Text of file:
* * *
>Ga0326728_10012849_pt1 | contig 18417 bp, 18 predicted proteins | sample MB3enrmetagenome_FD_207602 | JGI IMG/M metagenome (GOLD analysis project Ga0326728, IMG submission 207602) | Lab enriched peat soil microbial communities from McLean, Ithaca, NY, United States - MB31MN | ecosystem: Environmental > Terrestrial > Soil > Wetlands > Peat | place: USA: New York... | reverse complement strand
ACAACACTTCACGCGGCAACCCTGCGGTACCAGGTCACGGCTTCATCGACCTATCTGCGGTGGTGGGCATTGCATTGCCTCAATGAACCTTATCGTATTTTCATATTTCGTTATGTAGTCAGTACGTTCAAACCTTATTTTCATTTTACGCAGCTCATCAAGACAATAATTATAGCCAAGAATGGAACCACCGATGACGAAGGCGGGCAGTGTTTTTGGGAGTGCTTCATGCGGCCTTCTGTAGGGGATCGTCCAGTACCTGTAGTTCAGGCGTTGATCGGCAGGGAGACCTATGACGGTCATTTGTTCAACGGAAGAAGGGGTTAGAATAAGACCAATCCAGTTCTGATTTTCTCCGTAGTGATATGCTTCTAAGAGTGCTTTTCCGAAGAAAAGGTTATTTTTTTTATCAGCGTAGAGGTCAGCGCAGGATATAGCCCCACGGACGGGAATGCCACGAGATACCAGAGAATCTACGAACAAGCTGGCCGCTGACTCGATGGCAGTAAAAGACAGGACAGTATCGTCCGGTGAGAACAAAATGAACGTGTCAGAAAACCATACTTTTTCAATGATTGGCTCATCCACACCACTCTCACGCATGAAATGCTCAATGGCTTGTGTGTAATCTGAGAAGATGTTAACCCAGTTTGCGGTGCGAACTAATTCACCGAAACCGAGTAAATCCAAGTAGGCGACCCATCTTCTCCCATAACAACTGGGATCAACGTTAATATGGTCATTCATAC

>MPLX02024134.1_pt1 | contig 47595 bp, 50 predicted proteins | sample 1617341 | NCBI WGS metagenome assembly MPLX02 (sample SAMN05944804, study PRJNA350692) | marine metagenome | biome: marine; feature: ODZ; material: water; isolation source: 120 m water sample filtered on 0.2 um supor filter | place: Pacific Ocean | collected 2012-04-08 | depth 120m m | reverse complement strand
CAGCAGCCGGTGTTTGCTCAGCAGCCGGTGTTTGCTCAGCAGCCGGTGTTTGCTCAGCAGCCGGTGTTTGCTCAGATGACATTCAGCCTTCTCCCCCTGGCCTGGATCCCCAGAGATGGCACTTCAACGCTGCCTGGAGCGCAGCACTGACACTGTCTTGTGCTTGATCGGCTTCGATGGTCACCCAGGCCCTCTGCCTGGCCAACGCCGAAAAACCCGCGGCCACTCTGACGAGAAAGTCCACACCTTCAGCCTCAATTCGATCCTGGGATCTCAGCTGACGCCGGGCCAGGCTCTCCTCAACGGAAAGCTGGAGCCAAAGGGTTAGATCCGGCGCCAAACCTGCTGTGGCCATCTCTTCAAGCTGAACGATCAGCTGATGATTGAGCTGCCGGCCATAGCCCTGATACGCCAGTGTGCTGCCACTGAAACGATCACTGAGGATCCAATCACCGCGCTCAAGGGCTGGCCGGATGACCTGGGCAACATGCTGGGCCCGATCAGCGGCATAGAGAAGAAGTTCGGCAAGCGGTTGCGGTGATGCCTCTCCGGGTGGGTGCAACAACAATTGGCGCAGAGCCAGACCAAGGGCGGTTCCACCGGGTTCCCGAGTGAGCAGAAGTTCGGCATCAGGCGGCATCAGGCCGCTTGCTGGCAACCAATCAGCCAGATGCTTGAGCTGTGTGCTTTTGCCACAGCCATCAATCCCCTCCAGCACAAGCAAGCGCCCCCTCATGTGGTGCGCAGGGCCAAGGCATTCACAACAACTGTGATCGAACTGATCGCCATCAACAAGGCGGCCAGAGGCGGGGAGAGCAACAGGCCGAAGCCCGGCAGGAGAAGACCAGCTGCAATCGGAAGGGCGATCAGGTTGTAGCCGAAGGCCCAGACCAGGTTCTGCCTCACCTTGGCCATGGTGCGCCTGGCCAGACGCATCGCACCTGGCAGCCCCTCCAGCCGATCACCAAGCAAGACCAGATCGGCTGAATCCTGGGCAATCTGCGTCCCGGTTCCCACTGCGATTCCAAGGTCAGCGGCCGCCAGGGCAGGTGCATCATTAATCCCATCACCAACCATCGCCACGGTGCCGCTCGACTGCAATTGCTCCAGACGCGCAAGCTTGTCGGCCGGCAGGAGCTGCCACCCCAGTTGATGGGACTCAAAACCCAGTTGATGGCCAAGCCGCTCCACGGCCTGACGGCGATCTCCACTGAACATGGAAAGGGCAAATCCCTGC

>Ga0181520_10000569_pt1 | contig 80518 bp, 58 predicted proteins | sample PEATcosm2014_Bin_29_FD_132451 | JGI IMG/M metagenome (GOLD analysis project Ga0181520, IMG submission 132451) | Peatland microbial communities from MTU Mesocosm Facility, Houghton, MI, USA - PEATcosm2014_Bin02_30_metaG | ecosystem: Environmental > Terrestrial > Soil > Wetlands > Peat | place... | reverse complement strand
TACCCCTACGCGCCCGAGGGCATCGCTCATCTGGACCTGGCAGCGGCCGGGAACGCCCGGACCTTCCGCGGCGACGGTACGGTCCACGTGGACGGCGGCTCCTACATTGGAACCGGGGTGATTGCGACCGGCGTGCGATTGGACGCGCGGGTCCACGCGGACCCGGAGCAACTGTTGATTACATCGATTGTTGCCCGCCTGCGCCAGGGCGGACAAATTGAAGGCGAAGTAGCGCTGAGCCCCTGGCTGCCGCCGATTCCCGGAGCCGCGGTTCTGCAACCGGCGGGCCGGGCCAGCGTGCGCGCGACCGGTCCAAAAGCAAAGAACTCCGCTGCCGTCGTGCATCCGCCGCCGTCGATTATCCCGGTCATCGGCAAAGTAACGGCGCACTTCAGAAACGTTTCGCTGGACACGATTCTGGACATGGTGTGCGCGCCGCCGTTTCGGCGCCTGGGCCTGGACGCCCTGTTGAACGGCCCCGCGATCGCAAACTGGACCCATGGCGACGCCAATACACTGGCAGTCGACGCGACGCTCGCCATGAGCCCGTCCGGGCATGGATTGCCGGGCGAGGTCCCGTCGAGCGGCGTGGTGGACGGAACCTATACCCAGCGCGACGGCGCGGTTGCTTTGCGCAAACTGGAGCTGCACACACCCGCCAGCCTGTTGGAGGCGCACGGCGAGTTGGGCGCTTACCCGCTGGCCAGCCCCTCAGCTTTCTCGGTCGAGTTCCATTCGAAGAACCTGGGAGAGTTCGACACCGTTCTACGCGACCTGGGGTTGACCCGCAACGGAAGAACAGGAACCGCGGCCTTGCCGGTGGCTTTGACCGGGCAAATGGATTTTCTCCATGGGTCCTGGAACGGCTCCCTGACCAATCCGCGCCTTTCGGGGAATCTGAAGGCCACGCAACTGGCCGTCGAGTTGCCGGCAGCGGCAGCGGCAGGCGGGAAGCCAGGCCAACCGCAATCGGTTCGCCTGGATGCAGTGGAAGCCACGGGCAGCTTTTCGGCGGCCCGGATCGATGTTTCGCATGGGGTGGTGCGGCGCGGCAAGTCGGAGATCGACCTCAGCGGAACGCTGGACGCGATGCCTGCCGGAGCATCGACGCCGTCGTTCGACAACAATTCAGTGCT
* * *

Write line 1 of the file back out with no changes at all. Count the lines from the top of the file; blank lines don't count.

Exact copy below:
>Ga0326728_10012849_pt1 | contig 18417 bp, 18 predicted proteins | sample MB3enrmetagenome_FD_207602 | JGI IMG/M metagenome (GOLD analysis project Ga0326728, IMG submission 207602) | Lab enriched peat soil microbial communities from McLean, Ithaca, NY, United States - MB31MN | ecosystem: Environmental > Terrestrial > Soil > Wetlands > Peat | place: USA: New York... | reverse complement strand